What to look for (and look out for) when choosing a photographer. {Columbus, GA Lifestyle Photographer}

While a point-and-shoot or entry-level camera often signifies a non-pro, conversely a good professional camera does not always signify a professional photographer. Anyone can buy the nicest camera available, but anyone can also buy a scalpel. That doesn’t mean they should perform brain surgery. Okay, that’s an extreme example. But to put it simply, tools don’t make the mechanic. Don’t be afraid to ask for professional references.

Make sure your photographer has a business licence, tax ID, and insurance. Not having a business licence or tax ID means they are operating ILLEGALLY. Working with insurance means if someone breaks a leg because they told you where to stand, someone trips over equipment, your dress tears because they were posing you, or a camera lens comes up missing, it’s covered.

Ask how long they’ve been in business. Choose someone with experience and didn’t just become a photographer because they think it’s an easy way to make money.

A membership to the PPA (Professional Photographer’s Association) does not guarantee professional results. Anyone can become a member; all it takes is a completed entry form and your annual dues. They don’t look at a photographer’s portfolio or verify their work or anything. What the PPA does do is provide legal assistance, workshops, and insurance to photographers. They are a GREAT support system, but don’t use a PPA membership as the basis of your selection.

Don’t use photographers who advertise themselves on Craigslist. They will be cheap, and I’m not talking about cost. They usually charge $50 to $75 for their portrait sessions and about $1000 for weddings, and give you all the images on a disc. And the majority of those images, if not all of them, will be snapshots.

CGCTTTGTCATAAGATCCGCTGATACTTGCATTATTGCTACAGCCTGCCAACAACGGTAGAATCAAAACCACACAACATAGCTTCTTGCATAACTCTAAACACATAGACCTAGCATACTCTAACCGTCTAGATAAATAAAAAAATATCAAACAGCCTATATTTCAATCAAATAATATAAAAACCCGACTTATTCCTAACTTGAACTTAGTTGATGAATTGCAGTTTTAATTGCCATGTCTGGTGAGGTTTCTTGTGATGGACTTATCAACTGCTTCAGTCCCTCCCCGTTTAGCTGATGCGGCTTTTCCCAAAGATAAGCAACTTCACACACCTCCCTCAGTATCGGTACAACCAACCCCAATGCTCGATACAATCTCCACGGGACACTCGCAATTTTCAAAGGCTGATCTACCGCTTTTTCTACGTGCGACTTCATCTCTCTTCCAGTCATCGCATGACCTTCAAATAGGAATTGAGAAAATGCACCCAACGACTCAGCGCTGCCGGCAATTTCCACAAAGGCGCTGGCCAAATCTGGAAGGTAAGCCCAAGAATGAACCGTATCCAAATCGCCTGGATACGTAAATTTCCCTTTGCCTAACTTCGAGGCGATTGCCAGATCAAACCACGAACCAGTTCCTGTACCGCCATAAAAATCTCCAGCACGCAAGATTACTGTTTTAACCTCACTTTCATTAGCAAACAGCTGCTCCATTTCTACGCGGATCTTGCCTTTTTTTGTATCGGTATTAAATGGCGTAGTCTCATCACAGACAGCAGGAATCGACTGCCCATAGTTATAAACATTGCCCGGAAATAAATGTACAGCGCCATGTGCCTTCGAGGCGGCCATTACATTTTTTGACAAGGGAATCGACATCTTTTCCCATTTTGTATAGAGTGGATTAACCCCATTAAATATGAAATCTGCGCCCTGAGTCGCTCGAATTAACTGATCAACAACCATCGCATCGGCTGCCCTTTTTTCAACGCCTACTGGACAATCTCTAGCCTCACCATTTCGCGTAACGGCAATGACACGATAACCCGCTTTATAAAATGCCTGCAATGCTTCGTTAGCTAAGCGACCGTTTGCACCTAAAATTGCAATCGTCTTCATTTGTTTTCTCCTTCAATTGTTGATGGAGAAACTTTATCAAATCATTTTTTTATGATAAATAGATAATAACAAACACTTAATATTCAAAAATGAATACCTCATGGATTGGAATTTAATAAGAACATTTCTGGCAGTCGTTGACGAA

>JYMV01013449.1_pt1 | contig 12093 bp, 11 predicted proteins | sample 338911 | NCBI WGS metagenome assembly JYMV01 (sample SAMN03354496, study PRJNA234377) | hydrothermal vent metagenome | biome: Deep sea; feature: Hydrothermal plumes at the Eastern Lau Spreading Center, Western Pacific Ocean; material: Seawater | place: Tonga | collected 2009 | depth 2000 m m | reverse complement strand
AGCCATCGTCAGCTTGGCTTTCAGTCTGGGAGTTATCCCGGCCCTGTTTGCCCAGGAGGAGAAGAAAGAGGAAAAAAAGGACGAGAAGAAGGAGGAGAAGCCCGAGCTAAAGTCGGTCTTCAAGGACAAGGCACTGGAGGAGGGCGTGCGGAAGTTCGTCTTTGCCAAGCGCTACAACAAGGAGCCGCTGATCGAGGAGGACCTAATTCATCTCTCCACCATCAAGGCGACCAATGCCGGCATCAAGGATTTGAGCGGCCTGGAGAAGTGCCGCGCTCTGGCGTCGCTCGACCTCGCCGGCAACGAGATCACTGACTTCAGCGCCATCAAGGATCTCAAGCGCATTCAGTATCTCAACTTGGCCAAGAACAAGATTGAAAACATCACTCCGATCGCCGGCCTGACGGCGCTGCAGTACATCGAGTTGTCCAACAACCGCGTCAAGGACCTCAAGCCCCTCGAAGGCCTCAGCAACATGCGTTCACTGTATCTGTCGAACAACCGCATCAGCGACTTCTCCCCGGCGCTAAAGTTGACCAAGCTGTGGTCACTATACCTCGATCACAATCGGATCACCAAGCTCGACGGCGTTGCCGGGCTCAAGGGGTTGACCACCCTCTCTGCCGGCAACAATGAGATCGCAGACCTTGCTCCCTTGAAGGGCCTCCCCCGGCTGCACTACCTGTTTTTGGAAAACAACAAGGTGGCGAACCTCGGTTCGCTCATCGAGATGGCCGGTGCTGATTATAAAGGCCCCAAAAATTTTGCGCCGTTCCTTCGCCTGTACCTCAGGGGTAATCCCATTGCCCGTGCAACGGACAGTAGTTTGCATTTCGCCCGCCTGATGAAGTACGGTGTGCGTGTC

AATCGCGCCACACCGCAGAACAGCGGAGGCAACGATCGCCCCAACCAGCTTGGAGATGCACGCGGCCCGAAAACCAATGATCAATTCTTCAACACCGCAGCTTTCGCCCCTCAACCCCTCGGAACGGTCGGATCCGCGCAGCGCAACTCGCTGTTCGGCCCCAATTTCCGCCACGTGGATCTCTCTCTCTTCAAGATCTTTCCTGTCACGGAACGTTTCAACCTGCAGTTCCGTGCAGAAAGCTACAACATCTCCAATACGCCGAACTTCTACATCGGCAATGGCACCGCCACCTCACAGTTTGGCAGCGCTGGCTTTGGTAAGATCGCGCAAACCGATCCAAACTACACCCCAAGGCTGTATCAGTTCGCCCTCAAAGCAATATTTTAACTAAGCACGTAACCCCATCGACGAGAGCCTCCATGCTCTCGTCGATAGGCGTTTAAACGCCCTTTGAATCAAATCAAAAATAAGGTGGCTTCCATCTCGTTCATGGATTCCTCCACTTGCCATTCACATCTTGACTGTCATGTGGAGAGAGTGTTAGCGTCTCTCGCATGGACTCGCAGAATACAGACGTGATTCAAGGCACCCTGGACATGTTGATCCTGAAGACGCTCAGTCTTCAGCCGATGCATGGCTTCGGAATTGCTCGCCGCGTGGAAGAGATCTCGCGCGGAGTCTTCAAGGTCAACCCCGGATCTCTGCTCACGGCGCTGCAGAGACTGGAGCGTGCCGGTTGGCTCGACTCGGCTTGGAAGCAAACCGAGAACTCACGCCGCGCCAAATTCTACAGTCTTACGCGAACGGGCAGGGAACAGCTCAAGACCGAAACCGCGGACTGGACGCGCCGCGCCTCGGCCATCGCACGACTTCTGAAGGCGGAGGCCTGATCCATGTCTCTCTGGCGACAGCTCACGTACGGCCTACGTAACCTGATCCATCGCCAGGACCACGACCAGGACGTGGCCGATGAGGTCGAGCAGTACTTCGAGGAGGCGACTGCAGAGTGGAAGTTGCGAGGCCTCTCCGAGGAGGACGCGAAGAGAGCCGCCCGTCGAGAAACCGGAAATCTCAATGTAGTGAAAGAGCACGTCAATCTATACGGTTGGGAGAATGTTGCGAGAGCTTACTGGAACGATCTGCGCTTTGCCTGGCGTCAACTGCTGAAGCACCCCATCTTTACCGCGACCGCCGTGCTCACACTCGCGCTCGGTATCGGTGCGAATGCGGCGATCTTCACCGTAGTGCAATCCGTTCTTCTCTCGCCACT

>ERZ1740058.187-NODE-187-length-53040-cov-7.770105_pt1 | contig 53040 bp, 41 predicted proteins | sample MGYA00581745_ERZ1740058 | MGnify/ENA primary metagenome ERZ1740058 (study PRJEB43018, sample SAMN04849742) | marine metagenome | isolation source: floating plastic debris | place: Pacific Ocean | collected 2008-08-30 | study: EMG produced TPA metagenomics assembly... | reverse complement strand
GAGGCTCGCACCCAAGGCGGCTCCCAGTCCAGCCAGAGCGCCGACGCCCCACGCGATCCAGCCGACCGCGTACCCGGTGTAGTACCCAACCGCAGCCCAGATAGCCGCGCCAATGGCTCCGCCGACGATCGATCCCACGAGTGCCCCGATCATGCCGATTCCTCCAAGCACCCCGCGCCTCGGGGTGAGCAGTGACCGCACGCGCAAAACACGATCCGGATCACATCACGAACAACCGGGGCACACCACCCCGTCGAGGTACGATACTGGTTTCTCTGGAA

Don’t use a self-proclaimed “Man/Dude With A Camera”. No self-respecting photographer describes himself with that derogatory term. Most of these types just want to see you bending around in a bikini, if nothing else. Back in the film days, these guys wouldn’t even put film in the camera as they pretended to snap away. If you do need nude, bikini, or boudoir types of photos, find a reputable photographer with professional references.

Beware of photographers who post everything they shoot without post-processing or culling. Professionals cull their images; we delete duplicates and unfavourable shots.

Beware of the ones who OVER post-process their photos, often with selective colouring, superimposition, and fonts plastered on the image.

Look at the photographer’s portfolio – in person. Are the images blurry or sharp? Are they all in black and white or do they have colour as well? Are heads cropped off? Do the subjects look their best or were they captured talking or making faces? Is the photographer shooting up at the subject creating an unflattering angle? Are there images where you can see the wrinkles in the backdrop, edges of the backdrop on the sides/top/floor, or subjects casting shadows? It is also important to check the quality of the print. Real professionals won’t compromise the integrity of the print by using Wal-Mart, Wolf Camera, or Walgreens, etc, and instead use a professional printer.

Make sure they have a website. Not a facebook, not a blog, not a SmugMug, not a flickr, not a free Wix site… a WEBSITE. A professional photographer will invest in themselves as much in their marketing as they do their equipment.

Lastly, beware of those whom claim themselves as “natural light” photographers. You want a professional who knows how to work with a flash, diffusers, reflectors, and lightboxes… for those moments when they are necessary.

For a list of questions to ask when interviewing your potential photographer, click here.

Copyright Bella Muse Photography. All rights reserved.

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About bellamusephotography

Photographer for Bella Muse Photography
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One Response to What to look for (and look out for) when choosing a photographer. {Columbus, GA Lifestyle Photographer}

  1. Vince says:

    I agree with most of your article, I especially like the part about the PPA. But I have seen a few good photographers on Craigslist. Obviously they are the exception, but they do exist. Craigslist can often be a good beginning point for emerging photographers. Looking at their portfolios and avoiding overly post-produced work (like you said) will weed out the bad ones. It’s also important to remember that craigslist varies quite a bit between cities, so your mileage may vary.

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